History of the Hoodie
The hoodie is everyone’s favorite.
When cooler weather sets in, one article of clothing makes a nearly ubiquitous appearance. Popular with nearly every segment of the population from teenage skateboarders to retirees on the golf course, everyone loves the hoodie.
And why not? Hooded outerwear has been a mainstay since medieval times. It only makes sense that hooded sweatshirts would be extremely popular.
Comfortable, versatile and stylish, the hoodie is one of those rare pieces of clothing that has universal appeal. And it has a fascinating history to match, filled with many twists and turns.
From a useful garment for blue collar workers, to a staple of the Mickey Mouse Club, the hoodie has become a staple of American culture. And where would we be without it?
Ask the average college student what his or her favorite article of clothing is, and odds on favorites are it’s a hoodie. Punk and hip hop lose some of their edge in a standard sweatshirt. Football games in cool October weather wouldn’t have the same feel. And what would you throw on when it’s a bit chilly in the office or at home? The hoodie has even found a home on the runways of New York, Paris and Milan, rising above its humble beginnings to become a must-have wardrobe piece.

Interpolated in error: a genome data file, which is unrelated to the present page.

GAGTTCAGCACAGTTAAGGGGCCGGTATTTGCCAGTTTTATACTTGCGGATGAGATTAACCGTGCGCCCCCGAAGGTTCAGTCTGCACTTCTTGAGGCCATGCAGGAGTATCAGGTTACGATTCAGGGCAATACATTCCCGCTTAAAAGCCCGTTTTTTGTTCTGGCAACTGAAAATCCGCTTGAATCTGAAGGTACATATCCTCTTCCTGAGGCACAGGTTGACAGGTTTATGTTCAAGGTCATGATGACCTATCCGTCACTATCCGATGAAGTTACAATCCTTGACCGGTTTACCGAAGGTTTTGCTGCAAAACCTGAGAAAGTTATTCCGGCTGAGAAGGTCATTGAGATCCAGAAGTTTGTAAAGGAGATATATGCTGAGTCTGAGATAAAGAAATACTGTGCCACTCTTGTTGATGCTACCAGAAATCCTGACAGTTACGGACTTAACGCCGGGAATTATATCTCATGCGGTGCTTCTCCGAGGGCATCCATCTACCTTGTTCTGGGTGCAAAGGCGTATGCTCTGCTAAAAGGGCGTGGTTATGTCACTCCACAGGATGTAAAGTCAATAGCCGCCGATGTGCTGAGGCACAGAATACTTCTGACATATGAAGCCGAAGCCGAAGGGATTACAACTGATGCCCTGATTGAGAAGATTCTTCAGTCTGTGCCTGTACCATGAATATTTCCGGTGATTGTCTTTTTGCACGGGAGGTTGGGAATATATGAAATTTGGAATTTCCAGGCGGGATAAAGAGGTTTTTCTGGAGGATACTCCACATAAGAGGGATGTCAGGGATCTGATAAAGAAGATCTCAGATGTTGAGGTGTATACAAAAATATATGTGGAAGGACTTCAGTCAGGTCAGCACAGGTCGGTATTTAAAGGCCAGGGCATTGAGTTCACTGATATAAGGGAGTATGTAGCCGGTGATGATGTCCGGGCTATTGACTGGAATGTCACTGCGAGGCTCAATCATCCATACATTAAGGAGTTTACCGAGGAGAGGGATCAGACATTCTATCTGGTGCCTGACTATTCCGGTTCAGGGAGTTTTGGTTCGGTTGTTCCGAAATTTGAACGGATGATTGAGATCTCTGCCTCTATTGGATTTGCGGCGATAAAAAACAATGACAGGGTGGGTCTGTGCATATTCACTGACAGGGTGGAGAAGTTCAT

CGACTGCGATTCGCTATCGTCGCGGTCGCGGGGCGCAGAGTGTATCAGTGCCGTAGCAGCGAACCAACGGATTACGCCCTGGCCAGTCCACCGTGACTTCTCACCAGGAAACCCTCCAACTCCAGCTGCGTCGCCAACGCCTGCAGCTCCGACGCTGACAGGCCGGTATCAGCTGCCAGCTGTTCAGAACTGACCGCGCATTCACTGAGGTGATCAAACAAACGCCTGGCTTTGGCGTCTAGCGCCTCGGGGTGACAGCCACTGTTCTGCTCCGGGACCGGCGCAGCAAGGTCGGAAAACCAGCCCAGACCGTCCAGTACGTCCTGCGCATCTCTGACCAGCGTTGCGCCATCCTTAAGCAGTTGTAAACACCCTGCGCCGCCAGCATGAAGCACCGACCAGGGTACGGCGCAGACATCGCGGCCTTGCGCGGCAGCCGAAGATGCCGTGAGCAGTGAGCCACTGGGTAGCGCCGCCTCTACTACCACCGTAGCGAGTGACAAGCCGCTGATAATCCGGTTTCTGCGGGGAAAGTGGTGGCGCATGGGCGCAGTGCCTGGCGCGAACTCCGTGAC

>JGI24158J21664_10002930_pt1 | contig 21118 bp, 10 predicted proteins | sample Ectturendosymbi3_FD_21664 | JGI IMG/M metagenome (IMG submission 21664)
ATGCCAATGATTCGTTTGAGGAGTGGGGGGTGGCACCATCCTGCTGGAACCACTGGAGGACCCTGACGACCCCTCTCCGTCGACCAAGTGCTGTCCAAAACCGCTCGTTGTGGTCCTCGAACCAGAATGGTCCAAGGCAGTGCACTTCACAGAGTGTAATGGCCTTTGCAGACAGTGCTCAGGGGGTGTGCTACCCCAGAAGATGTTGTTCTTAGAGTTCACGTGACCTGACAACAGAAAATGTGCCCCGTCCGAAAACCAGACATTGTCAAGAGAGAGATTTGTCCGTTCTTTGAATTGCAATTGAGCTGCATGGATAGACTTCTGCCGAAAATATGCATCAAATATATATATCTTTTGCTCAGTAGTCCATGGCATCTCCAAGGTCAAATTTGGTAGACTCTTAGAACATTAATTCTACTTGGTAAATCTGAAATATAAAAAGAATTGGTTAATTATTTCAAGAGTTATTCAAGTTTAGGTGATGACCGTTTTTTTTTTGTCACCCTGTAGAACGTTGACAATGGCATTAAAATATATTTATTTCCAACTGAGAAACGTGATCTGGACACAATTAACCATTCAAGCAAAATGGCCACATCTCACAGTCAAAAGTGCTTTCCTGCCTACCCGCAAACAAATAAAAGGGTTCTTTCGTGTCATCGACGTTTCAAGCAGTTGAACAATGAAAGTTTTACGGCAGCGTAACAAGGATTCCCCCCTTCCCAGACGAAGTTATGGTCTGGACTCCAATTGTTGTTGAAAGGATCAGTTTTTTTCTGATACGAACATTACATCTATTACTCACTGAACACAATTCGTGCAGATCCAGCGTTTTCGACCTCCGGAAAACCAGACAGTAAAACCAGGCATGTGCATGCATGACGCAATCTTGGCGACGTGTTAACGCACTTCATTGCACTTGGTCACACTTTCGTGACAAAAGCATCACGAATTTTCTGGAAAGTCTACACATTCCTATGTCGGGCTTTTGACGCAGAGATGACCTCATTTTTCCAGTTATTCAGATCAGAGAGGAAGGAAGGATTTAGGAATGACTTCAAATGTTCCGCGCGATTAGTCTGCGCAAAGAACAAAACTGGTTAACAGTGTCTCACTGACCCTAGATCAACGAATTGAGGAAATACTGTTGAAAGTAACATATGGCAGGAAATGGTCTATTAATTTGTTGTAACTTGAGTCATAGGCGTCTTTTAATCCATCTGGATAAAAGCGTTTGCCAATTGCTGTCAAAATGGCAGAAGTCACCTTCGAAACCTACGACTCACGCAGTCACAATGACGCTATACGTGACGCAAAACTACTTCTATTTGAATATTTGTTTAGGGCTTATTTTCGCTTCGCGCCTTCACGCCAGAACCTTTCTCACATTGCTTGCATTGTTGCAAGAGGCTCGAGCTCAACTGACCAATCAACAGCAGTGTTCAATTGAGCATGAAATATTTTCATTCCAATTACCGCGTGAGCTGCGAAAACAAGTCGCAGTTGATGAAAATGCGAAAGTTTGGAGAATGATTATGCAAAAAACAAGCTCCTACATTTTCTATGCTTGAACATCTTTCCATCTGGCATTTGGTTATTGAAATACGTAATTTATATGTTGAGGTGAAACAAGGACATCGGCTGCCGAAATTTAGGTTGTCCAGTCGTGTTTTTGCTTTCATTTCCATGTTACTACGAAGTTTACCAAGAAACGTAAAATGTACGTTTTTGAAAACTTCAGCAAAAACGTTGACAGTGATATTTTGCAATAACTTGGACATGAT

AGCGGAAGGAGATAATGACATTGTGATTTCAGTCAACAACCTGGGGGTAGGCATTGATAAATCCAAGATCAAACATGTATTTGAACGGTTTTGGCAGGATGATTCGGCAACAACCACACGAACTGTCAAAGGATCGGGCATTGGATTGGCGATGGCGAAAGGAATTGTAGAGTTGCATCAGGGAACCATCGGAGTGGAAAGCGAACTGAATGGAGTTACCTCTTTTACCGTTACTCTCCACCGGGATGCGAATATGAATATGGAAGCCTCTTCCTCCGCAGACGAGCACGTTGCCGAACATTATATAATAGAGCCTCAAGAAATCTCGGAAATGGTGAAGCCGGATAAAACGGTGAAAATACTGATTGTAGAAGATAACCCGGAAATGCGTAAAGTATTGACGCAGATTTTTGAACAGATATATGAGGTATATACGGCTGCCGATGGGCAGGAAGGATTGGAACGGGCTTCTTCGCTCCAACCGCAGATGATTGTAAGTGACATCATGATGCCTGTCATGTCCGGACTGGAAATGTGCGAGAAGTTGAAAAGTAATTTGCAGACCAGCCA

Once a symbol of youthful rebellion, or an unconscious rejection of the uniform of business attire, the hoody has matured into something embraced by people of every age and in every facet of life.
So whether you’re an aspiring graffiti artist seeking to keep a low profile, a tennis player trying to keep your muscles warm and loose, or just a regular person who loves the feel of burying your hands in the front pocket of a hooded sweatshirt, there’s really no substitute for a hoodie.
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